“Be Ruthless. I’m a Writer.”

This post was written by John White on Wed, 08 Jul 2009 18:20:38 +0000
Posted Under: rapport with writer,review loop,vetting writers

Medieval public beheadingHave you ever had a writer say that to you? How did you respond?

More to the point: How can you be ruthless in your feedback on a draft?

I consider the line a good ice breaker. I’ve used it with marketing managers and engineers who appear uneasy about the process of judging my writing. It’s not really that I want them to tell me that my work is a great heap of useless nonsense, but I don’t want politeness to get in the way of information, because that will slow down the business at hand.

Here are a few ways of interpreting it:

  1. “I don’t deserve your praise, so lower the boom.” If you’ve hired a writer with an inferiority complex – or worse yet, somebody incompetent – you’ve probably hired the wrong writer. If you get ruthless with this person, you’re going to ruin the relationship and the document.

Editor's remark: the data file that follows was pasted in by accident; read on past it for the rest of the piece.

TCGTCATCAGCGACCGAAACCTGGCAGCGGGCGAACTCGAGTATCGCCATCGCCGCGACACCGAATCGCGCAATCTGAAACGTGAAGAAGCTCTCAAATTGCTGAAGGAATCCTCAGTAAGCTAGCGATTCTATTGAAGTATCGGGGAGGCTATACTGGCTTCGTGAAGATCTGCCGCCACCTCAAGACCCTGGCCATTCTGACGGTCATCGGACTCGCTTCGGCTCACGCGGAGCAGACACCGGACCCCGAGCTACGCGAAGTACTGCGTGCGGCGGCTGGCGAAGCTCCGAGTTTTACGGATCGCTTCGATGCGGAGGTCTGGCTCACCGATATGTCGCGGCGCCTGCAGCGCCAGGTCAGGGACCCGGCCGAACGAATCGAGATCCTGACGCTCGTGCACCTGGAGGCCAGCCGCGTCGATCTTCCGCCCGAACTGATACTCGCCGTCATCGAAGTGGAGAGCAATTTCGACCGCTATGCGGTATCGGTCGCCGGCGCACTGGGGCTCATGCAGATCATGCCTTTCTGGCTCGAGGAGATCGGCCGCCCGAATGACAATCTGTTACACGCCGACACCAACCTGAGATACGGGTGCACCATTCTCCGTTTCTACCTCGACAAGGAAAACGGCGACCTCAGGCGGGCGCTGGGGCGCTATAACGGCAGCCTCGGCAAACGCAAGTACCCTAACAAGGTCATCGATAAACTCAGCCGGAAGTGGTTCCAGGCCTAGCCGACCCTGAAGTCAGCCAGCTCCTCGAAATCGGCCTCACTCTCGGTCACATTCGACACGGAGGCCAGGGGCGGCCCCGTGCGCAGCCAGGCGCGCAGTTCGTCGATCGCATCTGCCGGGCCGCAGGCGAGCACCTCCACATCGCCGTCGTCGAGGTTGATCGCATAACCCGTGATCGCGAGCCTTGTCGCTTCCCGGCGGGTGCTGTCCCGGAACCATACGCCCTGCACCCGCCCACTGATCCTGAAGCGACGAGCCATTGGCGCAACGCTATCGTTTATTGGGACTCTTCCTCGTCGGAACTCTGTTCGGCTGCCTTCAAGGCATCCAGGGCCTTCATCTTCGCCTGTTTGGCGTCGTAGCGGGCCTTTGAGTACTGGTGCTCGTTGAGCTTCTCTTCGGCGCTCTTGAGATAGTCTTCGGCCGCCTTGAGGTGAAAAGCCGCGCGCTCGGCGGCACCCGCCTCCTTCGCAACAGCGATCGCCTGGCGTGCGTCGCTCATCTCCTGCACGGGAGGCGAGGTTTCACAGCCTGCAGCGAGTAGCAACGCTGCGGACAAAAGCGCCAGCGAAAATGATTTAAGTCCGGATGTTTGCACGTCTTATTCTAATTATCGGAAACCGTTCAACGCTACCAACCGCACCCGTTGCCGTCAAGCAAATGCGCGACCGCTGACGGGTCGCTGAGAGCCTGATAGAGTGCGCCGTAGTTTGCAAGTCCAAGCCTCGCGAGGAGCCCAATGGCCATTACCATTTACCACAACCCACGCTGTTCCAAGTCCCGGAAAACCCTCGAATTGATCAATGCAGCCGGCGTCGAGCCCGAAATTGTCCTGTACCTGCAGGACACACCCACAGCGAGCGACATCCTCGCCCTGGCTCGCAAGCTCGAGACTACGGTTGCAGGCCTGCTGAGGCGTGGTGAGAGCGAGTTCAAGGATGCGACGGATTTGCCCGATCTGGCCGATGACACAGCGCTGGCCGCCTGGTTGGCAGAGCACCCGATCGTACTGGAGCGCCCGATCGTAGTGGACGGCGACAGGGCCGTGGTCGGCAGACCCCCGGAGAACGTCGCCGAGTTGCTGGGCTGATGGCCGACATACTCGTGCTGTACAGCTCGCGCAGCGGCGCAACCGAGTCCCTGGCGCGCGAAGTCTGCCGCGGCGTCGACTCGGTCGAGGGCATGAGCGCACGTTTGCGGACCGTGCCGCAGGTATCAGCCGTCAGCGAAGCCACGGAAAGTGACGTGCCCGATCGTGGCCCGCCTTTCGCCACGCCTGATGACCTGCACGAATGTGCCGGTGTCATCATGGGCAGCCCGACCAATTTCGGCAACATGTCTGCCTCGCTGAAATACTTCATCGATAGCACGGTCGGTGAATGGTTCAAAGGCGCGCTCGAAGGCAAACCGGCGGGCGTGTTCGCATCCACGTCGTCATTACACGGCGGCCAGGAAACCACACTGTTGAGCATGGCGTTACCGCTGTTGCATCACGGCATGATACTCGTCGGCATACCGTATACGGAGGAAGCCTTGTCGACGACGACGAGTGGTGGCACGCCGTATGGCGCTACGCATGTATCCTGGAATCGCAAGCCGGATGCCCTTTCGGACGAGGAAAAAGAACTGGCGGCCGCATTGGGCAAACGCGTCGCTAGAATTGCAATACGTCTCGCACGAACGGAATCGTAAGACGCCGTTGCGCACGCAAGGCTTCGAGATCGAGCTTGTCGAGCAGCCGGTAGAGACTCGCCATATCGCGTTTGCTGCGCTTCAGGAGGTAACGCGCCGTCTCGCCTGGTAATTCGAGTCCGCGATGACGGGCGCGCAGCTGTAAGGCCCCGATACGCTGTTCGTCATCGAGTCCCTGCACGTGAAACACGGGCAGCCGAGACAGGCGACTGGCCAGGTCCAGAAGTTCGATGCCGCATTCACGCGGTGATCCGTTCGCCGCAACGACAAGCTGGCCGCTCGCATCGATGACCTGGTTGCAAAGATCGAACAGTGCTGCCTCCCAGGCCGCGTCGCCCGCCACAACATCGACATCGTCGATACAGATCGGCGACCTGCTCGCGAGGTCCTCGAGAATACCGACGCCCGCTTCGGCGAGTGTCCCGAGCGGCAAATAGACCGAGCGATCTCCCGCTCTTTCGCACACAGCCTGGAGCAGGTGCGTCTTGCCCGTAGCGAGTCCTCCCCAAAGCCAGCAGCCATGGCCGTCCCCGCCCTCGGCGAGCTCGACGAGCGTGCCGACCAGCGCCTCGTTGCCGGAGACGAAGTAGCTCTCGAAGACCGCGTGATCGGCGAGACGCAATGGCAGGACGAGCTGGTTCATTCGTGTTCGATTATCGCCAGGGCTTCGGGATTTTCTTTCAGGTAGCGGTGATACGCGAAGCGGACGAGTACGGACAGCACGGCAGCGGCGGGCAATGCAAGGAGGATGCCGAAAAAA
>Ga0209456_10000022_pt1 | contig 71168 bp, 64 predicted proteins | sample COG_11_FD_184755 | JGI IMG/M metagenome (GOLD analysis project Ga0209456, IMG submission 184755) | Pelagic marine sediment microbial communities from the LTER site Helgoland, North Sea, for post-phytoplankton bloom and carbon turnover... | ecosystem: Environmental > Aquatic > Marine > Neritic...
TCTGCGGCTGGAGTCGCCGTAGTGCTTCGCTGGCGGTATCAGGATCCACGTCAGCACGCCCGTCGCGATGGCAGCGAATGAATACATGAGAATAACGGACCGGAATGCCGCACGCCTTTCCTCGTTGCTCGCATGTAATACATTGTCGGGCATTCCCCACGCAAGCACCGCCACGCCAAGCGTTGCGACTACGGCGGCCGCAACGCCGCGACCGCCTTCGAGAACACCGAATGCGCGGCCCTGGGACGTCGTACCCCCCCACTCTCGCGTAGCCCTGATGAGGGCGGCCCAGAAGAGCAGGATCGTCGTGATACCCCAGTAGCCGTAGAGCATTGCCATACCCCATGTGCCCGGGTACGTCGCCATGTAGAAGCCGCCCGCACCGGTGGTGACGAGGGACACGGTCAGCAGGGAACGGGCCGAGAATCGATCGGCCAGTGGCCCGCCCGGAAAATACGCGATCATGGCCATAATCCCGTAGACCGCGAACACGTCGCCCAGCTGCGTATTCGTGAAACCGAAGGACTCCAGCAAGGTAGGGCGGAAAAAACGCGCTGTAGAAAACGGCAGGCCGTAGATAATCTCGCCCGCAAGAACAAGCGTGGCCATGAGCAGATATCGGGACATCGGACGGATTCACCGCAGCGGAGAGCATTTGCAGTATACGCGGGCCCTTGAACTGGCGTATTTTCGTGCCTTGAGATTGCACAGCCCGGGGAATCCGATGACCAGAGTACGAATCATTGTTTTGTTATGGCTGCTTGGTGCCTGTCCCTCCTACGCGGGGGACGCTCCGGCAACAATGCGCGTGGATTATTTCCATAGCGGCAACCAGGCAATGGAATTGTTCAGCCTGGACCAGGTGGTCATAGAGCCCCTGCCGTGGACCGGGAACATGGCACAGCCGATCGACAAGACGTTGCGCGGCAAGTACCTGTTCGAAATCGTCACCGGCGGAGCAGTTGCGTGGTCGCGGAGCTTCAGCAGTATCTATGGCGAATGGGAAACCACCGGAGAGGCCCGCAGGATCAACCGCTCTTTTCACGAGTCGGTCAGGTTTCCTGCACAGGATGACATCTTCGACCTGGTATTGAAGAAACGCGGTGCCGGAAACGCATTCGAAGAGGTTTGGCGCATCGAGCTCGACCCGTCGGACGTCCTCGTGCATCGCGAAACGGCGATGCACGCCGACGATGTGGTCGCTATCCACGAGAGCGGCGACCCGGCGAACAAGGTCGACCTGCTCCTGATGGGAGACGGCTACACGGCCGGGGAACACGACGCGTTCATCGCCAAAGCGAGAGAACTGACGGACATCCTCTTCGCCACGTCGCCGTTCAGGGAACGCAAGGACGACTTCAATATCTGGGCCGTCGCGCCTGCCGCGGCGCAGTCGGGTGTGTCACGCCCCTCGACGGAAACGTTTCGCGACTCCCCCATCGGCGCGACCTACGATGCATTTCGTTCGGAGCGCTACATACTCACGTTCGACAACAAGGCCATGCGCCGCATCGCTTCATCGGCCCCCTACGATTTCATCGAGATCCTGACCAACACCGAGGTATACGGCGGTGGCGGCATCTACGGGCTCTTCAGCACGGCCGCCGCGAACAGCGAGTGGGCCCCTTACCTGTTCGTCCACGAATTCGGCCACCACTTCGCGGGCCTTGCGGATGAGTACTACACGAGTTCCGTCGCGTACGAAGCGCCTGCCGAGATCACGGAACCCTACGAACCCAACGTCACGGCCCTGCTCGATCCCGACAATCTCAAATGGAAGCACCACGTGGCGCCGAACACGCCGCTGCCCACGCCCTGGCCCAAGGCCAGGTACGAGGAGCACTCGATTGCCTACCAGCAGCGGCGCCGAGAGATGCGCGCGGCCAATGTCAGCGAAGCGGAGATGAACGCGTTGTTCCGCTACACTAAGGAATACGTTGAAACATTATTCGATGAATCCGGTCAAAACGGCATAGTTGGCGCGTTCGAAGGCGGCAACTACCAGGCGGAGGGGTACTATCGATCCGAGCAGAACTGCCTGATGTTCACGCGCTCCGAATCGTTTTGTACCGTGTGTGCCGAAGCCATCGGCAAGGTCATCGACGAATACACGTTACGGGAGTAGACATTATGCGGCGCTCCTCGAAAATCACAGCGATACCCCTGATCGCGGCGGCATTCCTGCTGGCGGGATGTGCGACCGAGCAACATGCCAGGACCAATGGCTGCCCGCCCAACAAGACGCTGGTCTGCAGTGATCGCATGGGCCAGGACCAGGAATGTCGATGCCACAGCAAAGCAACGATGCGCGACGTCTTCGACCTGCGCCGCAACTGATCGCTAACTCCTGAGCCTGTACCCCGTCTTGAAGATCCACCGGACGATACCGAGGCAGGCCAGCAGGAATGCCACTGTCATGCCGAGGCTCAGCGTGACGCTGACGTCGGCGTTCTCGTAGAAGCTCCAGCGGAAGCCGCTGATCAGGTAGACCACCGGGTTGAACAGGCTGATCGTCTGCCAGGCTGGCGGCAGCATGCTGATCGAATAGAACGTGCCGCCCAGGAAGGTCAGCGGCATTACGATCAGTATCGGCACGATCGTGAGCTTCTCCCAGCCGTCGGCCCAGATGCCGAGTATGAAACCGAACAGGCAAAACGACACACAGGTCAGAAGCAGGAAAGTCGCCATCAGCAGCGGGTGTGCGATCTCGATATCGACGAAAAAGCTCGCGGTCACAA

2. “Let me put you at ease: You’re not going to hurt my feelings.” This writer is a “pleaser.” It’s hard to know whether pleasers are really working with you, or just satisfying their urge to please. They’re generally honest when they tell you that you won’t hurt their feelings, though, so don’t be afraid to criticize their work roundly.
  3. “Look, you’re the one with the information, I’m the one with the keyboard, and we both need this piece to tell your story properly. Let’s not allow politeness to interfere with the job we both have to do.” This is a pretty businesslike way of looking at the matter; “be ruthless” doesn’t really do it justice, but this is what it boils down to.

As on the Web, people usually find it easier to be ruthless when they’re not sitting across the desk from you and looking you in the eye. So, if you’re still new to the concept of being ruthless with your writer, you’ll find it easier when you’re not reviewing a draft in real time. Tell the writer you need some time to go through the piece on your own and then get back with comments.

You can be much more ruthless and businesslike when the only personality you’re dealing with is that of a red pen or a blinking cursor. Let the writer deal with it afterwards.

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